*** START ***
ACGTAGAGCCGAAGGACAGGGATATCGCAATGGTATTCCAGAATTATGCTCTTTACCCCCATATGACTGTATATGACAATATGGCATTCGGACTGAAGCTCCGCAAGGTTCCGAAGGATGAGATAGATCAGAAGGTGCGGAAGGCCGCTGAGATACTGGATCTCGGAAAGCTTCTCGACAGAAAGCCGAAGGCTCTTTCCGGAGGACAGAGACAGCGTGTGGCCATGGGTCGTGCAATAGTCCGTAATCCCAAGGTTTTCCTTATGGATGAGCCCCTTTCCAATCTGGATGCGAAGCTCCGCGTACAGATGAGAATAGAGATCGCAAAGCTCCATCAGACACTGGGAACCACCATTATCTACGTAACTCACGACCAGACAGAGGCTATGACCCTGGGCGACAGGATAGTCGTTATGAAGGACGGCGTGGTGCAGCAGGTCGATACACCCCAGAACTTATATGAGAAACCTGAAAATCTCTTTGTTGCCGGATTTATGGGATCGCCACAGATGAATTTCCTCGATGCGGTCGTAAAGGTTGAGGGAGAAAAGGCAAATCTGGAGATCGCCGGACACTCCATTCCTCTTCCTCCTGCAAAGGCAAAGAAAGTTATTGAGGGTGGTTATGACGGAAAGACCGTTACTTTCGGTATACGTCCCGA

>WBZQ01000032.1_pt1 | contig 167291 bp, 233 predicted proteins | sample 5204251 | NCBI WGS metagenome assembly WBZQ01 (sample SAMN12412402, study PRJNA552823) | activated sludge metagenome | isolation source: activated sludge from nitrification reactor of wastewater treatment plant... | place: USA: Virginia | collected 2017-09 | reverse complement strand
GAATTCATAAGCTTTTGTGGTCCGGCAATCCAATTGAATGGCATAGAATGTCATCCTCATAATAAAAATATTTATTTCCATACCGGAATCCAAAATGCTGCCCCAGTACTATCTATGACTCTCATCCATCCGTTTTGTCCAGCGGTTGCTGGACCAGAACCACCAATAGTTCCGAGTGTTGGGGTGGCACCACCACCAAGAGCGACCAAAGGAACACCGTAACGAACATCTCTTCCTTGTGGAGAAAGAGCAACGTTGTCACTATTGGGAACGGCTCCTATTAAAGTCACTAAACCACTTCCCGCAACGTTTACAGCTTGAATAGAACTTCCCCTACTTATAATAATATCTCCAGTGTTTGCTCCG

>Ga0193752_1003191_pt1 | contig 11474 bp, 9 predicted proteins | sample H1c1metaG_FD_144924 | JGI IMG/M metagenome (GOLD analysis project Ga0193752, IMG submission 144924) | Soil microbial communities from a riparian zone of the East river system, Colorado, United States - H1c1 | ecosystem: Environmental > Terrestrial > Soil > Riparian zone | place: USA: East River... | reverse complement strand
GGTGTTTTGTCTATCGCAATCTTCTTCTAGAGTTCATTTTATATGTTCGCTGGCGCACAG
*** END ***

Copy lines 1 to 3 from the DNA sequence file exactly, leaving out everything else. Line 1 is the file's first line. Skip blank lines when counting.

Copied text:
ACGTAGAGCCGAAGGACAGGGATATCGCAATGGTATTCCAGAATTATGCTCTTTACCCCCATATGACTGTATATGACAATATGGCATTCGGACTGAAGCTCCGCAAGGTTCCGAAGGATGAGATAGATCAGAAGGTGCGGAAGGCCGCTGAGATACTGGATCTCGGAAAGCTTCTCGACAGAAAGCCGAAGGCTCTTTCCGGAGGACAGAGACAGCGTGTGGCCATGGGTCGTGCAATAGTCCGTAATCCCAAGGTTTTCCTTATGGATGAGCCCCTTTCCAATCTGGATGCGAAGCTCCGCGTACAGATGAGAATAGAGATCGCAAAGCTCCATCAGACACTGGGAACCACCATTATCTACGTAACTCACGACCAGACAGAGGCTATGACCCTGGGCGACAGGATAGTCGTTATGAAGGACGGCGTGGTGCAGCAGGTCGATACACCCCAGAACTTATATGAGAAACCTGAAAATCTCTTTGTTGCCGGATTTATGGGATCGCCACAGATGAATTTCCTCGATGCGGTCGTAAAGGTTGAGGGAGAAAAGGCAAATCTGGAGATCGCCGGACACTCCATTCCTCTTCCTCCTGCAAAGGCAAAGAAAGTTATTGAGGGTGGTTATGACGGAAAGACCGTTACTTTCGGTATACGTCCCGA

>WBZQ01000032.1_pt1 | contig 167291 bp, 233 predicted proteins | sample 5204251 | NCBI WGS metagenome assembly WBZQ01 (sample SAMN12412402, study PRJNA552823) | activated sludge metagenome | isolation source: activated sludge from nitrification reactor of wastewater treatment plant... | place: USA: Virginia | collected 2017-09 | reverse complement strand
GAATTCATAAGCTTTTGTGGTCCGGCAATCCAATTGAATGGCATAGAATGTCATCCTCATAATAAAAATATTTATTTCCATACCGGAATCCAAAATGCTGCCCCAGTACTATCTATGACTCTCATCCATCCGTTTTGTCCAGCGGTTGCTGGACCAGAACCACCAATAGTTCCGAGTGTTGGGGTGGCACCACCACCAAGAGCGACCAAAGGAACACCGTAACGAACATCTCTTCCTTGTGGAGAAAGAGCAACGTTGTCACTATTGGGAACGGCTCCTATTAAAGTCACTAAACCACTTCCCGCAACGTTTACAGCTTGAATAGAACTTCCCCTACTTATAATAATATCTCCAGTGTTTGCTCCG